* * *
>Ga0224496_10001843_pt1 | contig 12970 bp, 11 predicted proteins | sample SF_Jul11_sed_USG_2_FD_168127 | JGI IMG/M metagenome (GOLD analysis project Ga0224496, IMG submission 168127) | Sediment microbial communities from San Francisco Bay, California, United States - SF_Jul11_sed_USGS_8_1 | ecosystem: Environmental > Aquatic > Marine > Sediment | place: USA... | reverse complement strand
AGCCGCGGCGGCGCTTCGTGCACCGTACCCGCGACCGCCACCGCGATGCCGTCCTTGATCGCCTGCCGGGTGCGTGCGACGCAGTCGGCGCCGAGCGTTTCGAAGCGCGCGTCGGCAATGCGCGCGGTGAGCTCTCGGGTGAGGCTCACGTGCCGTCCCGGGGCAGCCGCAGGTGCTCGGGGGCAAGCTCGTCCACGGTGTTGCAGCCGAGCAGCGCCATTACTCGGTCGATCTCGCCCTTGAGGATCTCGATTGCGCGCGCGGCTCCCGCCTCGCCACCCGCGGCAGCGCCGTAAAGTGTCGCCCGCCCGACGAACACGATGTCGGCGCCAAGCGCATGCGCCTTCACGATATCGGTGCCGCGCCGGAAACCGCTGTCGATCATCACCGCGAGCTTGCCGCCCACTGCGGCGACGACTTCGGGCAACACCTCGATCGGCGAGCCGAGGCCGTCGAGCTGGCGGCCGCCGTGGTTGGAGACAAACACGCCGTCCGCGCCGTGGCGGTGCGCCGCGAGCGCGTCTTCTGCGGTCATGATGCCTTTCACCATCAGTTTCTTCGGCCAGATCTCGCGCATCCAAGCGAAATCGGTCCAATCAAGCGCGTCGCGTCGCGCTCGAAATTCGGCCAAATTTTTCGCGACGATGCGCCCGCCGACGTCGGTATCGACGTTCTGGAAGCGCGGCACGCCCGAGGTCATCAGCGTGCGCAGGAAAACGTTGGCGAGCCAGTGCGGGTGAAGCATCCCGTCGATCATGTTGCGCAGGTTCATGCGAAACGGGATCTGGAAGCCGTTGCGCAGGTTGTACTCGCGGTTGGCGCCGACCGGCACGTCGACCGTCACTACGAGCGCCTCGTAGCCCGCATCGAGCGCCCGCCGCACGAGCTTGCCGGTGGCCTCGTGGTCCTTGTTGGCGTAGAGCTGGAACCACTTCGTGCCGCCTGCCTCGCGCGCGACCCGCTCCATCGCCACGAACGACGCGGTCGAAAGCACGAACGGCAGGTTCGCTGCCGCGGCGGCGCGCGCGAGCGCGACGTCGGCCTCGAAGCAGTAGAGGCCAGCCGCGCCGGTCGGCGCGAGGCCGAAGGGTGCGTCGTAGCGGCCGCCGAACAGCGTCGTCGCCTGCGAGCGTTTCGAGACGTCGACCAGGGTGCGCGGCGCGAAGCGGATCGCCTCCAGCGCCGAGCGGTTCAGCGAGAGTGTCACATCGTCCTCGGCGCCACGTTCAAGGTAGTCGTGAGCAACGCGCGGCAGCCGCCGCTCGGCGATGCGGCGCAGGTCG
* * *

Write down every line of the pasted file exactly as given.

>Ga0224496_10001843_pt1 | contig 12970 bp, 11 predicted proteins | sample SF_Jul11_sed_USG_2_FD_168127 | JGI IMG/M metagenome (GOLD analysis project Ga0224496, IMG submission 168127) | Sediment microbial communities from San Francisco Bay, California, United States - SF_Jul11_sed_USGS_8_1 | ecosystem: Environmental > Aquatic > Marine > Sediment | place: USA... | reverse complement strand
AGCCGCGGCGGCGCTTCGTGCACCGTACCCGCGACCGCCACCGCGATGCCGTCCTTGATCGCCTGCCGGGTGCGTGCGACGCAGTCGGCGCCGAGCGTTTCGAAGCGCGCGTCGGCAATGCGCGCGGTGAGCTCTCGGGTGAGGCTCACGTGCCGTCCCGGGGCAGCCGCAGGTGCTCGGGGGCAAGCTCGTCCACGGTGTTGCAGCCGAGCAGCGCCATTACTCGGTCGATCTCGCCCTTGAGGATCTCGATTGCGCGCGCGGCTCCCGCCTCGCCACCCGCGGCAGCGCCGTAAAGTGTCGCCCGCCCGACGAACACGATGTCGGCGCCAAGCGCATGCGCCTTCACGATATCGGTGCCGCGCCGGAAACCGCTGTCGATCATCACCGCGAGCTTGCCGCCCACTGCGGCGACGACTTCGGGCAACACCTCGATCGGCGAGCCGAGGCCGTCGAGCTGGCGGCCGCCGTGGTTGGAGACAAACACGCCGTCCGCGCCGTGGCGGTGCGCCGCGAGCGCGTCTTCTGCGGTCATGATGCCTTTCACCATCAGTTTCTTCGGCCAGATCTCGCGCATCCAAGCGAAATCGGTCCAATCAAGCGCGTCGCGTCGCGCTCGAAATTCGGCCAAATTTTTCGCGACGATGCGCCCGCCGACGTCGGTATCGACGTTCTGGAAGCGCGGCACGCCCGAGGTCATCAGCGTGCGCAGGAAAACGTTGGCGAGCCAGTGCGGGTGAAGCATCCCGTCGATCATGTTGCGCAGGTTCATGCGAAACGGGATCTGGAAGCCGTTGCGCAGGTTGTACTCGCGGTTGGCGCCGACCGGCACGTCGACCGTCACTACGAGCGCCTCGTAGCCCGCATCGAGCGCCCGCCGCACGAGCTTGCCGGTGGCCTCGTGGTCCTTGTTGGCGTAGAGCTGGAACCACTTCGTGCCGCCTGCCTCGCGCGCGACCCGCTCCATCGCCACGAACGACGCGGTCGAAAGCACGAACGGCAGGTTCGCTGCCGCGGCGGCGCGCGCGAGCGCGACGTCGGCCTCGAAGCAGTAGAGGCCAGCCGCGCCGGTCGGCGCGAGGCCGAAGGGTGCGTCGTAGCGGCCGCCGAACAGCGTCGTCGCCTGCGAGCGTTTCGAGACGTCGACCAGGGTGCGCGGCGCGAAGCGGATCGCCTCCAGCGCCGAGCGGTTCAGCGAGAGTGTCACATCGTCCTCGGCGCCACGTTCAAGGTAGTCGTGAGCAACGCGCGGCAGCCGCCGCTCGGCGATGCGGCGCAGGTCG